PERHAPS, if we called the Minister of Power the Minister of Electricity, we would have been speaking the same language about the poor state of electricity supply. The Minister speaks about “power generation”, we are interested in “electricity supply” to places we need them.
The distinction is very important and could lead to misunderstanding of the challenges we have with electricity. Generation calculated in megawatts has been governments’ ways, for years, of creating vain hope about improvements in electricity. We all know better, except those who believe that once the promises are made they have done their work.
It is nothing new. Each government out performs ones before it by promising more power generation. In most cases it knows that the volume of power generated means nothing if the facilities to transmit and distribute it are unavailable. Often, the facilities are not available, meaning that more power generation creates extra challenges for the out-dated transmission and distribution lines. Chances are high that the electricity so generated could be wasted. No magic, except improvement of the transmission and distribution facilities, can change the situation.
Does the government not know these? Why does it keep deceiving the people about its new abilities to generate more power when the facilities cannot get the power to users? What does additional generation mean if it would not improve supply? Does government understanding of the movements that have resulted in DISCOs (distribution companies) and GENCOs (generation companies) include that Nigerians would have electricity at points they want them?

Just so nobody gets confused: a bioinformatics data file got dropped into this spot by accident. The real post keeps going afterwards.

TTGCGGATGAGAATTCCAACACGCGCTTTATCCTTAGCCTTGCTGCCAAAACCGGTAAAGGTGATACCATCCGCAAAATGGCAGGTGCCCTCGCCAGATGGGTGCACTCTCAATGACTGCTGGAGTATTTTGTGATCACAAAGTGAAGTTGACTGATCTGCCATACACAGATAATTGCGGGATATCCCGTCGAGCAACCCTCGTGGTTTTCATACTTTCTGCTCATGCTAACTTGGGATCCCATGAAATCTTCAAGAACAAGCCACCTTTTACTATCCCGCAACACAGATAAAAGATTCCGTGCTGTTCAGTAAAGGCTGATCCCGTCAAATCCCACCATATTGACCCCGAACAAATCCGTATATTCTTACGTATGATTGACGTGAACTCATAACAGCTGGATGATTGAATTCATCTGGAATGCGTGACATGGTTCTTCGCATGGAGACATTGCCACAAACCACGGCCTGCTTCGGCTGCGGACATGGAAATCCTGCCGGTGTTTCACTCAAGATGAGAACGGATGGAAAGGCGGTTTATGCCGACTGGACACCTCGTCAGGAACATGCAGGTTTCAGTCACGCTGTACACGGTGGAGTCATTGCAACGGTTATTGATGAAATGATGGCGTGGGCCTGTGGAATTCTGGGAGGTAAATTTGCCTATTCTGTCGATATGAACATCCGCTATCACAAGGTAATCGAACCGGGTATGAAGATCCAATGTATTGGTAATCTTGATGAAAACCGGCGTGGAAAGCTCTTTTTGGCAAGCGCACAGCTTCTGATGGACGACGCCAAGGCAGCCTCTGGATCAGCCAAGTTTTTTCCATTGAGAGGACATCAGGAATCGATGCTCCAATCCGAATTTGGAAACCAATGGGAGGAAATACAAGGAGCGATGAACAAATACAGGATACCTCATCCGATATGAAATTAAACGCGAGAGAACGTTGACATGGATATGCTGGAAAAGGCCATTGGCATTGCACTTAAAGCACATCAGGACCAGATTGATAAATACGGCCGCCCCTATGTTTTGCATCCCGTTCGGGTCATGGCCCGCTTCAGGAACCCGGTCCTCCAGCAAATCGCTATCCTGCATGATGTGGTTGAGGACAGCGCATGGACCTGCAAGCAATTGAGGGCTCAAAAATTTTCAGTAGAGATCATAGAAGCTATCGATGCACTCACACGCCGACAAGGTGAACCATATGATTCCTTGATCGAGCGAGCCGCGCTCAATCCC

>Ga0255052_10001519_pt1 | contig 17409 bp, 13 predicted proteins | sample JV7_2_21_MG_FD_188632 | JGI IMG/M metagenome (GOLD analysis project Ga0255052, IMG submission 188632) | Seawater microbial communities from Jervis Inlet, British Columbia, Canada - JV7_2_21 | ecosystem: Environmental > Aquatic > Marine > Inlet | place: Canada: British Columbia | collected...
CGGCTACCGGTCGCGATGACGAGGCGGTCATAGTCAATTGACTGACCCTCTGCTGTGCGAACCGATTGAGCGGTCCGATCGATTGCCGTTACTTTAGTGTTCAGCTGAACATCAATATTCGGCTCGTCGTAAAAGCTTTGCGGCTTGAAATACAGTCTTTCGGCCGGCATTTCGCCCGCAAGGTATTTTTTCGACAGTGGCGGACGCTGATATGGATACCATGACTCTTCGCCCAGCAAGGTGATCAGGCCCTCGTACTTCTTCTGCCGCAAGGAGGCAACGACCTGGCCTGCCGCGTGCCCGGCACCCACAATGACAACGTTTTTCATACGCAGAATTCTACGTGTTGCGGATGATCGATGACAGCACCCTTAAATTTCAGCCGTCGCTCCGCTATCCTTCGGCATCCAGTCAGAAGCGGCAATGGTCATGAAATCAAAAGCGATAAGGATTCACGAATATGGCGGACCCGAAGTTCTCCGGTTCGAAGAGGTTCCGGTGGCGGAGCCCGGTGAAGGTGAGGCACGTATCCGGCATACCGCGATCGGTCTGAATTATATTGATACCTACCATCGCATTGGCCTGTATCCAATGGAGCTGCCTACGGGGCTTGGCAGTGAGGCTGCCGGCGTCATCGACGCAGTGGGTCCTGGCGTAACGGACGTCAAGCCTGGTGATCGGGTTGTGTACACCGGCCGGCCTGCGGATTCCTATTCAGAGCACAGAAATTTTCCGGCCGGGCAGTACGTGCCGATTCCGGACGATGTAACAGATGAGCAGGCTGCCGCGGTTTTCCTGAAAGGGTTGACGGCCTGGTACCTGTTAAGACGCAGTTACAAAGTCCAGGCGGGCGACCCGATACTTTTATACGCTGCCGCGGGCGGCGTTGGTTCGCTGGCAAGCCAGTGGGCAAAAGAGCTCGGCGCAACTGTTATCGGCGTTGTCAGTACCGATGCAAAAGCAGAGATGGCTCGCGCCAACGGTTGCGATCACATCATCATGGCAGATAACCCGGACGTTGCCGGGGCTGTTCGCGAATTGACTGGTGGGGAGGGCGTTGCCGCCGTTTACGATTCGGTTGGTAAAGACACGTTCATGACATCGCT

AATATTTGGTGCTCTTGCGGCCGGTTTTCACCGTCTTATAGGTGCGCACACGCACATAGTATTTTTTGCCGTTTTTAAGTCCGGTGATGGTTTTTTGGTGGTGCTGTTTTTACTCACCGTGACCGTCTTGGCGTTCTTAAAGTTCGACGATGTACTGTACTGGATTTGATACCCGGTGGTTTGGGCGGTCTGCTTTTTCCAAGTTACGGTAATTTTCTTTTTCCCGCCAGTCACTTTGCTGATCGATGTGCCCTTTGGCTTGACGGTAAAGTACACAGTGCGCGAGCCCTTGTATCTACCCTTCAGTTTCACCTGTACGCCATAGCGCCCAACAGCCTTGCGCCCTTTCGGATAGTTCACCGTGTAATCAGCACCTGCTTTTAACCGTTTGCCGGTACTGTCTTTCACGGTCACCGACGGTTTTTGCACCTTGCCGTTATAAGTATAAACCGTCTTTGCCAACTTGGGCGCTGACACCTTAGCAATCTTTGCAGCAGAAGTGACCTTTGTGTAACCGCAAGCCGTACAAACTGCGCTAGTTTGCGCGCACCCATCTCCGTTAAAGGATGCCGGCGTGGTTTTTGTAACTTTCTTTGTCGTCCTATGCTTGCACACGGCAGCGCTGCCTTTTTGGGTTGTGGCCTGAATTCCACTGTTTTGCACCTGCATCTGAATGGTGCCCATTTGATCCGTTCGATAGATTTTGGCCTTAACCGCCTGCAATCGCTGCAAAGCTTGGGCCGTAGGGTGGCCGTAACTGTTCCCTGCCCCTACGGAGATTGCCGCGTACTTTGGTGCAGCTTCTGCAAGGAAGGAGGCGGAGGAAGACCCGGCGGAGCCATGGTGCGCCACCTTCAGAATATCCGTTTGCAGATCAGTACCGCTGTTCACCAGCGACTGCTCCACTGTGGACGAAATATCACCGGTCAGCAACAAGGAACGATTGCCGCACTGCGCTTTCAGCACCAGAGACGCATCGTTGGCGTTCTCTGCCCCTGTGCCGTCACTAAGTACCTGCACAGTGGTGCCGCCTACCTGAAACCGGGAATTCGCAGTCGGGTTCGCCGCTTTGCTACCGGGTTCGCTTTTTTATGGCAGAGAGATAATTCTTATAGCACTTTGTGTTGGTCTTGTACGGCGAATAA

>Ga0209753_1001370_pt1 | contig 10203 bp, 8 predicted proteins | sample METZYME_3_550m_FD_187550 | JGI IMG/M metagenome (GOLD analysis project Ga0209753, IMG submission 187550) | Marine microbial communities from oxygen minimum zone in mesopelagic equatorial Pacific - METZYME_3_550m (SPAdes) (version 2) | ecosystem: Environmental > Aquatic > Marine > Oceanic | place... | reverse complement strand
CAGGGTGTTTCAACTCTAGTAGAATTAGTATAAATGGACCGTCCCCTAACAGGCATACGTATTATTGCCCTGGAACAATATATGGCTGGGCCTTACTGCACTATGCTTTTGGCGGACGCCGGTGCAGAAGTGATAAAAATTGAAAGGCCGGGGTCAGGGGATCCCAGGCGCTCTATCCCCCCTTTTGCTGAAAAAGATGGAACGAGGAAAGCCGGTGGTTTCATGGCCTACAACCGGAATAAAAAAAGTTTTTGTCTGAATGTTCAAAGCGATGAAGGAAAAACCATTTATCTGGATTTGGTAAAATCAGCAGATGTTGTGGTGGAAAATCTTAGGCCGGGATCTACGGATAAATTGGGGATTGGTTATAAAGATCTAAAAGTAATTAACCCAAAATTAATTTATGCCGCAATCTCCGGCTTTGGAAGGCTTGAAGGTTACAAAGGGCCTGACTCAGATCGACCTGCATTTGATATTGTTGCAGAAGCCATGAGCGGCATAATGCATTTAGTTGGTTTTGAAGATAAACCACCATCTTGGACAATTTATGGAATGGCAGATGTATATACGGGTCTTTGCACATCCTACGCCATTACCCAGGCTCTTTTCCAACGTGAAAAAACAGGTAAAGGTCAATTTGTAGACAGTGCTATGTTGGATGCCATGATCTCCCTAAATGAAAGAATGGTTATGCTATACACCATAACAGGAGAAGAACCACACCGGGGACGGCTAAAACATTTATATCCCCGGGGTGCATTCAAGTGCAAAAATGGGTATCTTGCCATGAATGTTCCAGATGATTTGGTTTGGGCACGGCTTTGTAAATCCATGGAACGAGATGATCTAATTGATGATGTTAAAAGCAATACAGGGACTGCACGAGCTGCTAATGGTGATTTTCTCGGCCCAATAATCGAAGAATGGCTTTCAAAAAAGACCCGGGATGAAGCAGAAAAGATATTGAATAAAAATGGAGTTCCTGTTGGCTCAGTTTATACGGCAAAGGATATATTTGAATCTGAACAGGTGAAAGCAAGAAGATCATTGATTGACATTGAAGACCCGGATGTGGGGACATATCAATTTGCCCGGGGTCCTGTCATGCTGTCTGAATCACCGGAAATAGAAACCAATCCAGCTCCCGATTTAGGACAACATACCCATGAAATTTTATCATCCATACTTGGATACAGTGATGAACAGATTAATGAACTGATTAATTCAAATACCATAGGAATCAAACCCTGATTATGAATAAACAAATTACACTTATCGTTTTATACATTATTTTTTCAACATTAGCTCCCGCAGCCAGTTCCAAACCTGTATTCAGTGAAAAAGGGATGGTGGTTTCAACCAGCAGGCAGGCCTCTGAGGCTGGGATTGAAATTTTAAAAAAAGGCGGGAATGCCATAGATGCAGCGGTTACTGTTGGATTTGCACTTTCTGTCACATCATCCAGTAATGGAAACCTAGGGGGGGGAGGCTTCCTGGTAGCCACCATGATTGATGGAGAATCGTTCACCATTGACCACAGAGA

Every announcement of new generating facilities, promises of more transmission lines, creation of DISCOs and GENCOs raise the expectations of Nigerians. Instead their fate has been new tariffs (always) higher and monthly meter maintenance charges (N750), which they must pay, with or without electricity.
President Goodluck Jonathan tepidly captured the consequences of poor electricity supply thus, while commission a new line at the Egbin power facility, “Small and medium enterprises cannot thrive if owners of such businesses are left to generate their own electricity. Egbin power facility presents a vision of our drive to give stable power supply to Nigerians.” Are we supposed to applaud this new found wisdom? Enterprises would not survive, not to talk of thriving without stable electricity supply, which affects industries, not minding their sizes, homes and governments.
Professor Chinedu Nebo, Minister of Power, at the event, promised 10,000MW by 2016; and, 12,500MW by 2017. When would these megawatts get to users? Nigerians have never been interested in what is generated, but improved electricity for their use.
It insults their sensibilities that at times of worsening supplies, all they hear are applauses about increased power generation.